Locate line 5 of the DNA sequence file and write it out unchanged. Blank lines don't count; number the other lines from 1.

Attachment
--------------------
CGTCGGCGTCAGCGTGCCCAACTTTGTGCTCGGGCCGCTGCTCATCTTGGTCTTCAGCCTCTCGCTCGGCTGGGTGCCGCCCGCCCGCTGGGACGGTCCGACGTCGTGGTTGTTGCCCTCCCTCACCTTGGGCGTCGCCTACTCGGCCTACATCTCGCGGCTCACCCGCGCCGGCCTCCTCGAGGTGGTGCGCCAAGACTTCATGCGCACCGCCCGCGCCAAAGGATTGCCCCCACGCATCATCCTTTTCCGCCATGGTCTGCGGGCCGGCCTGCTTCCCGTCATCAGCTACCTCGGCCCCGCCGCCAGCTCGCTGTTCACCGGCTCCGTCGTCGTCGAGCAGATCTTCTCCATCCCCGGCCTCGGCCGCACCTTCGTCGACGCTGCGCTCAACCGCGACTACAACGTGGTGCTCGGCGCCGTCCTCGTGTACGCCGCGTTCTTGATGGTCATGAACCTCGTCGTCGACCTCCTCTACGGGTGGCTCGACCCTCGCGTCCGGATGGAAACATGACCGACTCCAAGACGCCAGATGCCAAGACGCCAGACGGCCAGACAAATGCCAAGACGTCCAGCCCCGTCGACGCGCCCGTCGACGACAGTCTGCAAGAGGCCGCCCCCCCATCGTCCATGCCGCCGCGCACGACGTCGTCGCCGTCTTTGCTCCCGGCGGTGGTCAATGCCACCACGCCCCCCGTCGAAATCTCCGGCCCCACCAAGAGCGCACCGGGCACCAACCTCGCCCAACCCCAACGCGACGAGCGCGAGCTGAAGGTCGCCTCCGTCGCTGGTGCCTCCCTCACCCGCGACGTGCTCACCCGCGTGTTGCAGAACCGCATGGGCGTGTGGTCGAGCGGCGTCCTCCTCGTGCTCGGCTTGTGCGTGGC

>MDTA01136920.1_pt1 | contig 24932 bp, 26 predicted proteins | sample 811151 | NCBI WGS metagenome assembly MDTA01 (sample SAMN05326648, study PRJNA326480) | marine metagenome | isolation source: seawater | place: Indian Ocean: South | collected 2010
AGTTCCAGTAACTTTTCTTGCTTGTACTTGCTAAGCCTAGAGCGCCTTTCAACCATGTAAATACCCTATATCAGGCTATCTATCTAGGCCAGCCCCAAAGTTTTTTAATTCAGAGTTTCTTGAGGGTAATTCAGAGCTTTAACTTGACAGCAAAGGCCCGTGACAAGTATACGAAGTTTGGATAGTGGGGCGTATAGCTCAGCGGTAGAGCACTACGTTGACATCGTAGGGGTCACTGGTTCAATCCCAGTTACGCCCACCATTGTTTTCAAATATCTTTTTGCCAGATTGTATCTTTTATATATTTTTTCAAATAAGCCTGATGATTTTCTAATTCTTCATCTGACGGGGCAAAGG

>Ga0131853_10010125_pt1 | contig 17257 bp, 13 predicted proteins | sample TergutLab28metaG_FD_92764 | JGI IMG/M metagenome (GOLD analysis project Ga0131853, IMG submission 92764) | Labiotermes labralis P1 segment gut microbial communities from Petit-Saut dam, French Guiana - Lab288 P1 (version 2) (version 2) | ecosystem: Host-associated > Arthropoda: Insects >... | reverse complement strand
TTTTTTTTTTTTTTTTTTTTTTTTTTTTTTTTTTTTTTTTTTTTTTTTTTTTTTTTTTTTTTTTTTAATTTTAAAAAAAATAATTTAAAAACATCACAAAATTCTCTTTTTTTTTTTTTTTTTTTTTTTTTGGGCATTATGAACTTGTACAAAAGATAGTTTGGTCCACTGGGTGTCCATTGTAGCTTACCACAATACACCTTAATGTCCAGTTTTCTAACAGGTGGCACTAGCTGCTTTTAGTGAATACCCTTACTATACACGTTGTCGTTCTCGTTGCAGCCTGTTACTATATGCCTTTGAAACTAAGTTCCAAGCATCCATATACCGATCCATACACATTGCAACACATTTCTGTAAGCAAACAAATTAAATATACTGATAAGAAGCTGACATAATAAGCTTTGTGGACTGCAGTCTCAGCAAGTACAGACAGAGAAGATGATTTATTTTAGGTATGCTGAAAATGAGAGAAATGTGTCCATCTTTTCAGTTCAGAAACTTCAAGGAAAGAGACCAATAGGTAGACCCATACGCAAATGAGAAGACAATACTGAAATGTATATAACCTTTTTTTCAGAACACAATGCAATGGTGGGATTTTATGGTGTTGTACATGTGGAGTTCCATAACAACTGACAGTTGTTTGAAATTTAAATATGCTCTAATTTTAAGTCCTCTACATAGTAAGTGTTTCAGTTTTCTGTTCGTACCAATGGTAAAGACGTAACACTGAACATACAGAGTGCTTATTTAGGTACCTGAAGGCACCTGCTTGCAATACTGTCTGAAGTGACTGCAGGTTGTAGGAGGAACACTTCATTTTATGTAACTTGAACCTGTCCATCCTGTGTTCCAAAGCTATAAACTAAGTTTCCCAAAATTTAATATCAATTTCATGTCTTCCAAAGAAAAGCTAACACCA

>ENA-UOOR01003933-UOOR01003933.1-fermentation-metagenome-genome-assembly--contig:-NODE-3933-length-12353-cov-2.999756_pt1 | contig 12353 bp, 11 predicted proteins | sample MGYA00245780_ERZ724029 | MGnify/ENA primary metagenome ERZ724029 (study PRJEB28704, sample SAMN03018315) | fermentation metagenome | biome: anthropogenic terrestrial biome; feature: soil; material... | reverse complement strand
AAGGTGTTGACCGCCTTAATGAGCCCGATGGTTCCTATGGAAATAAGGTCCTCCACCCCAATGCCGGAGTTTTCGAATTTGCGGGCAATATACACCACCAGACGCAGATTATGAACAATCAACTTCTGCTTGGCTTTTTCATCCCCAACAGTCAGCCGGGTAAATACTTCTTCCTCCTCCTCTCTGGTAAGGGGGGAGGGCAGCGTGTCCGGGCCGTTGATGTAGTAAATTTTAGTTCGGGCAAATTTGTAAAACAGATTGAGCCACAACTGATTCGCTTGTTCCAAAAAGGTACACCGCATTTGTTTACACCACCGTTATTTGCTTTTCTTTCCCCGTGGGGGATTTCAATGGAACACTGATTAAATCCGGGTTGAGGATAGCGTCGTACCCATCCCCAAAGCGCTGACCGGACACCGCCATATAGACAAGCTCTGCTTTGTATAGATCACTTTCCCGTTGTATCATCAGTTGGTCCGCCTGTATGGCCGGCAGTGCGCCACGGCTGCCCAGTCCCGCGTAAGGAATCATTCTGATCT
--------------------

TTTTTTTTTTTTTTTTTTTTTTTTTTTTTTTTTTTTTTTTTTTTTTTTTTTTTTTTTTTTTTTTTTAATTTTAAAAAAAATAATTTAAAAACATCACAAAATTCTCTTTTTTTTTTTTTTTTTTTTTTTTTGGGCATTATGAACTTGTACAAAAGATAGTTTGGTCCACTGGGTGTCCATTGTAGCTTACCACAATACACCTTAATGTCCAGTTTTCTAACAGGTGGCACTAGCTGCTTTTAGTGAATACCCTTACTATACACGTTGTCGTTCTCGTTGCAGCCTGTTACTATATGCCTTTGAAACTAAGTTCCAAGCATCCATATACCGATCCATACACATTGCAACACATTTCTGTAAGCAAACAAATTAAATATACTGATAAGAAGCTGACATAATAAGCTTTGTGGACTGCAGTCTCAGCAAGTACAGACAGAGAAGATGATTTATTTTAGGTATGCTGAAAATGAGAGAAATGTGTCCATCTTTTCAGTTCAGAAACTTCAAGGAAAGAGACCAATAGGTAGACCCATACGCAAATGAGAAGACAATACTGAAATGTATATAACCTTTTTTTCAGAACACAATGCAATGGTGGGATTTTATGGTGTTGTACATGTGGAGTTCCATAACAACTGACAGTTGTTTGAAATTTAAATATGCTCTAATTTTAAGTCCTCTACATAGTAAGTGTTTCAGTTTTCTGTTCGTACCAATGGTAAAGACGTAACACTGAACATACAGAGTGCTTATTTAGGTACCTGAAGGCACCTGCTTGCAATACTGTCTGAAGTGACTGCAGGTTGTAGGAGGAACACTTCATTTTATGTAACTTGAACCTGTCCATCCTGTGTTCCAAAGCTATAAACTAAGTTTCCCAAAATTTAATATCAATTTCATGTCTTCCAAAGAAAAGCTAACACCA